Event Details

Thursday, December 15th

Joint Health Sciences, Room104
201 South Broadway
Camden, NJ  08103


  • Dr. Antonio D. Tillis, Chancellor, Rutgers University–Camden
  • Dr. John Griffin, Dean of the Faculty of Arts and Sciences
  • Dr. Michelle Meloy, Assoc. Dean of the Graduate School            
  • Dr. Grace Brannigan, Director, CCIB           
  • Flash Talks: Joe Braasch, Emily Kanach, Caden Comsa
  • Student Best Paper – Mark Nessel: Nitrogen and phosphorus enrichment cause declines in invertebrate populations: a global meta-analysis
  • Flash Talks: Sathya Vaidhyanathan, Cat Maienza, Omar Mansour
  • Flash Talks: Creston Singer, Alireza Ebrahimi, Qhawe Bembe, Regina  Salzer
  • Workshops: Help, I’ve Got a Wacky Side Project! 
    • K Lee:  Renewable Biofuel
    • A Savage: Urban Heat Islands
    • E Klein: Membrane Stress
  • Flash Talks: Sid Bhadra Lobo, Connor Pitman, Sayed Mehedi Azim
  • Brian Corbett: Stress-induced expression of an anti-inflammatory protein promotes resilience
  • Flash Talks: Vedangi Hambardikar, Maria Schwarz, Adam Poff, Josh Chamberlain
  • Hunter King:  Mechanical Ecology



Keynote Talk: Ursula Jakob
Early Life ROS as Modulators of Lifespan and Age-Associated Diseases

Stochasticity, a fundamental property of biology, is particularly prevalent in aging.  Even genetically identical animals, when grown under the same environmental conditions, show large lifespan variations and seemingly random patterns of aging-related pathologies.  Our research shows that reactive oxygen species (ROS) serve as naturally occurring stochasticity factors, which individualize biological processes by persistently altering the epigenetic landscape.  Our studies in the aging model organism Caenorhabditis elegans revealed that inter-individual differences in developmental ROS-levels contribute to the observed variations in stress resistance and lifespan.  We identified the underlying mechanism by demonstrating that the highly conserved histone modifying complex COMPASS is oxidation sensitive, and that the level of K4-trimethylated histone H3 is directly connected to the redox environment of the cell.  To our knowledge, these studies provide the first demonstration of a redox-regulated histone methylation event known to biology.  We now demonstrate that transient accumulation of ROS during development protects organisms against amyloid toxicity later in life, and reveal the cellular pathway by which downregulation of H3K4me3 exerts its protective and lifespan extending effects.  In summary, our studies provide insights into the role of ROS as important stochasticity factors and the role of redox-sensitive epigenetic modifiers as downstream modulators that are responsible for imprinting variability and individualizing health span and longevity in organisms.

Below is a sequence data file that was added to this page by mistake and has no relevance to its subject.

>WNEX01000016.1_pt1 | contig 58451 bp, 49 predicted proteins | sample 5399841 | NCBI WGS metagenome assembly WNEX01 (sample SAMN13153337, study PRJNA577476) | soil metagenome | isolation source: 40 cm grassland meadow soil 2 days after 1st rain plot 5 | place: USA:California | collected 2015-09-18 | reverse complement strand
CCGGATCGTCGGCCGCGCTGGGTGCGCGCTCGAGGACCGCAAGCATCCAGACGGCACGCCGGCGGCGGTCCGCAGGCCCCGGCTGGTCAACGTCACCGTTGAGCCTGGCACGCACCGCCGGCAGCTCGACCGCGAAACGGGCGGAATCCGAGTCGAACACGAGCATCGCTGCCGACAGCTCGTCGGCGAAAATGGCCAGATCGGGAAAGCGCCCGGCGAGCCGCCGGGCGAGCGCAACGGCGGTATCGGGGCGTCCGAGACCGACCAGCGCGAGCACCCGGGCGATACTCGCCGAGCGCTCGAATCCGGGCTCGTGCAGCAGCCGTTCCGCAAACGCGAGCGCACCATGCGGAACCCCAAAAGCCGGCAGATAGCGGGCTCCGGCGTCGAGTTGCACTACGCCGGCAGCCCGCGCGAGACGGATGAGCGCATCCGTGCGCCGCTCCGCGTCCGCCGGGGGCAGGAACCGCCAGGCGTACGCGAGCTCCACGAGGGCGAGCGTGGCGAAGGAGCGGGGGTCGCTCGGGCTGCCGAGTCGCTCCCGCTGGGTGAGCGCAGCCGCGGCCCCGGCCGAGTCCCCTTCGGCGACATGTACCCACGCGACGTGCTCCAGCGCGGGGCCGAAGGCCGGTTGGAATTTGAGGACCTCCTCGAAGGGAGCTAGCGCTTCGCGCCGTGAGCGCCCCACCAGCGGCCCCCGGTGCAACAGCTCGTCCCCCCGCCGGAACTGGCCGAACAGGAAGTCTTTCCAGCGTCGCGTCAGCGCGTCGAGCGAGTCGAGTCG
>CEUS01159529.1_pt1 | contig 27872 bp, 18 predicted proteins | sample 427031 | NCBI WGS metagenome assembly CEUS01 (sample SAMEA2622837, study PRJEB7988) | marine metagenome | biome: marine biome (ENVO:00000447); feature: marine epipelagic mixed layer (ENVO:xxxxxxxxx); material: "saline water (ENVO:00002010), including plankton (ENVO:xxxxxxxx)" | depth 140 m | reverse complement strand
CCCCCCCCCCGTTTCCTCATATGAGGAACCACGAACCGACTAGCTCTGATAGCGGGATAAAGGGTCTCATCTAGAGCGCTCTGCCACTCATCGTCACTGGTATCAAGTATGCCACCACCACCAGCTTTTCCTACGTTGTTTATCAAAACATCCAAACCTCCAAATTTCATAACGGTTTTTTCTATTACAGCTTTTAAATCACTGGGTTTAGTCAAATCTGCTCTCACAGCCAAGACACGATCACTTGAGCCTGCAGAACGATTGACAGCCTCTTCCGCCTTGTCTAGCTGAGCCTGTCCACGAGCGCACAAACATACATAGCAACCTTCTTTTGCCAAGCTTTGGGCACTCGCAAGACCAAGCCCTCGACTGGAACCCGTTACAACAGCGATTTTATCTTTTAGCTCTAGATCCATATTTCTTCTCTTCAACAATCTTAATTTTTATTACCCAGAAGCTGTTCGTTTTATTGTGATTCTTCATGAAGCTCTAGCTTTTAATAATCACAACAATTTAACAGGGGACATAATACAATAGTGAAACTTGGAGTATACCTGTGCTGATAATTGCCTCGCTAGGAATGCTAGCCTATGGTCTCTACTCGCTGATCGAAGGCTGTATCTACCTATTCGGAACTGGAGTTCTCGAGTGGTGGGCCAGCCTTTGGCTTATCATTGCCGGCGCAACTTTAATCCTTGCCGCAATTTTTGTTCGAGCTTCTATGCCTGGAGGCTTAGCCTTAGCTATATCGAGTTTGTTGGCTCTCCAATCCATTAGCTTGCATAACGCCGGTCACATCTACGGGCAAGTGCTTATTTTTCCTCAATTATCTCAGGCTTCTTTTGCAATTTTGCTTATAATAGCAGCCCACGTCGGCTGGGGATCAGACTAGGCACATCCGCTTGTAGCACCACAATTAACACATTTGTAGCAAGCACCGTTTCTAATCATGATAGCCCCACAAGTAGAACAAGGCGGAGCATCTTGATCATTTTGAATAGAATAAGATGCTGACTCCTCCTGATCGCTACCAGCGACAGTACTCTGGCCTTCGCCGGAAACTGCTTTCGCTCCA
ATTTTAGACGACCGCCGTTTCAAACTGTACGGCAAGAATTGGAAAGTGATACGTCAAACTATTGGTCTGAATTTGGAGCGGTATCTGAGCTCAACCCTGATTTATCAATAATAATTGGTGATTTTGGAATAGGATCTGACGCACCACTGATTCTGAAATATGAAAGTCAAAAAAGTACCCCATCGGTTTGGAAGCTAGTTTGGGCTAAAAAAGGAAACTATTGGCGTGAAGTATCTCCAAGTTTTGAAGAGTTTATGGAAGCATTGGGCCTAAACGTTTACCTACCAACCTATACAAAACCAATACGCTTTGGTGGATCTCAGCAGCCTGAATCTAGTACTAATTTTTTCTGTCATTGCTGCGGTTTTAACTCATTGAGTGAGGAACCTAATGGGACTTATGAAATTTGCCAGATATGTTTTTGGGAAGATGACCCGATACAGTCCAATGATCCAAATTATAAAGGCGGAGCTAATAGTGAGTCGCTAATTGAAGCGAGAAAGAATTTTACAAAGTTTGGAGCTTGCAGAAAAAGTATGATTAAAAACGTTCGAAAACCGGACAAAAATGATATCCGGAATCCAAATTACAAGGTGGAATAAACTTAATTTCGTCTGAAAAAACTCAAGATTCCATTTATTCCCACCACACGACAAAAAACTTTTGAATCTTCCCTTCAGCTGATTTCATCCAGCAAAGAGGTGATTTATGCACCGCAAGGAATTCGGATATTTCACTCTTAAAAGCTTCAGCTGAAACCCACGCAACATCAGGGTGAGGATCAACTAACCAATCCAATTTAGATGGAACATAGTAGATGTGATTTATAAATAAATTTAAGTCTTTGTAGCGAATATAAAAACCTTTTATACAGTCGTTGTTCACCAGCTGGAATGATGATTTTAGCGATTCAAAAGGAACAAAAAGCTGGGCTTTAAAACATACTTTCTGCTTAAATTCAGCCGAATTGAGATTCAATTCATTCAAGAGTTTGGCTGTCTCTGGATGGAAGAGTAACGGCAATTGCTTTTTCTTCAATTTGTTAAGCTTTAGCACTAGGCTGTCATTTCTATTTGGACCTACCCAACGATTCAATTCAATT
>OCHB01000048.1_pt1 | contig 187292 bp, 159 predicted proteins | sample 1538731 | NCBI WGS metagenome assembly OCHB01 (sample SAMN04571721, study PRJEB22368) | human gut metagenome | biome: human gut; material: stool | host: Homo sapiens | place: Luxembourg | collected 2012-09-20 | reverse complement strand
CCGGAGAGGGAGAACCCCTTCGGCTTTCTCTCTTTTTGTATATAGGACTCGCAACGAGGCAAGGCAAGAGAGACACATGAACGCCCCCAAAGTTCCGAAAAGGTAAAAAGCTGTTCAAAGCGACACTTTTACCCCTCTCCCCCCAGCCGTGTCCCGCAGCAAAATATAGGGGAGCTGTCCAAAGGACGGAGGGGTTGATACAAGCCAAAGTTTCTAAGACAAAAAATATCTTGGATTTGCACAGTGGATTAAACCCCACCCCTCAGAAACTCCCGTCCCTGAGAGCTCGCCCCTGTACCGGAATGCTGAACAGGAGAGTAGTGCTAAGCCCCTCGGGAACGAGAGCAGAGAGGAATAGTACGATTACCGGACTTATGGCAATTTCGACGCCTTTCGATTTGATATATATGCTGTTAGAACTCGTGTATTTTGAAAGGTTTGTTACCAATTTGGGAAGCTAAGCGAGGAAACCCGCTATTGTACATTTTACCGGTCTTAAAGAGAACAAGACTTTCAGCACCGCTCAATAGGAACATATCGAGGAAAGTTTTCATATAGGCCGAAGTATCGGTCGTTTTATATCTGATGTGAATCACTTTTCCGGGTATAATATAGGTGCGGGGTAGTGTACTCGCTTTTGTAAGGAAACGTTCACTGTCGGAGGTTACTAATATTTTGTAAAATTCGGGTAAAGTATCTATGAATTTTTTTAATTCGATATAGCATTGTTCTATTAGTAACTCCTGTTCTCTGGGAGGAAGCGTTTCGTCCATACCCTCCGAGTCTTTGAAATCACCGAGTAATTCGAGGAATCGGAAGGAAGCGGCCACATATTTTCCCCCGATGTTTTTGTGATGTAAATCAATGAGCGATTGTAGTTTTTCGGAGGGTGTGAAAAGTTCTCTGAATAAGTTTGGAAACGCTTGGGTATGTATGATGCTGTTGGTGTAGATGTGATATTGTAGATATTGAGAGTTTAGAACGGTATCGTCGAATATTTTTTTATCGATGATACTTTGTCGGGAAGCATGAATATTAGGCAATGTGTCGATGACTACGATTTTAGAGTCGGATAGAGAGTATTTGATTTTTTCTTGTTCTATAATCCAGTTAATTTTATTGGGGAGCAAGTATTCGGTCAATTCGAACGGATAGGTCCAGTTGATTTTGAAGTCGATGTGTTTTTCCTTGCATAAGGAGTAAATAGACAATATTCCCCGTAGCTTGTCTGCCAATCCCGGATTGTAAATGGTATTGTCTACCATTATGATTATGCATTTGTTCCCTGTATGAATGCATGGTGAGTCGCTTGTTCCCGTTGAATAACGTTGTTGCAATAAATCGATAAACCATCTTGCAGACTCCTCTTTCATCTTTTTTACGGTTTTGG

1. Oleson1, J. Bhattrai1, T. Kravchenko1, C. Madden1, D. Bazopoulou1 and U. Jakob1

Dept. of Molecular, Cellular and Developmental Biology, University of Michigan, Ann Arbor, MI 48104


Student Best Paper – Mark Nessel:
Nitrogen and phosphorus enrichment cause declines in invertebrate populations: a global meta-analysis

Human-driven changes in nitrogen (N) and phosphorus (P) inputs are modifying biogeochemical cycles and the trophic state of many habitats worldwide. These alterations are predicted to continue to increase, with the potential for a wide range of impacts on invertebrates, key players in ecosystem-level processes. Here, we present a meta-analysis of 1679 cases from 207 studies reporting the effects of N, P, and combined N + P enrichment on the abundance, biomass, and richness of aquatic and terrestrial invertebrates. Nitrogen and phosphorus additions decreased invertebrate abundance in terrestrial and aquatic ecosystems, with stronger impacts under combined N + P additions. Likewise, N and N + P additions had stronger negative impacts on the abundance of tropical than temperate invertebrates. Overall, the effects of nutrient enrichment did not differ significantly among major invertebrate taxonomic groups, suggesting that changes in biogeochemical cycles are a pervasive threat to invertebrate populations across ecosystems. The effects of N and P additions differed significantly among invertebrate trophic groups but N + P addition had a consistent negative effect on invertebrates. Nutrient additions had weaker or inconclusive impacts on invertebrate biomass and richness, possibly due to the low number of case studies for these community responses. Our findings suggest that N and P enrichment affect invertebrate community structure mainly by decreasing invertebrate abundance, and these effects are dependent on the habitat and trophic identity of the invertebrates. These results highlight the important effects of human-driven nutrient enrichment on ecological systems and suggest a potential driver for the global invertebrate decline documented in recent years.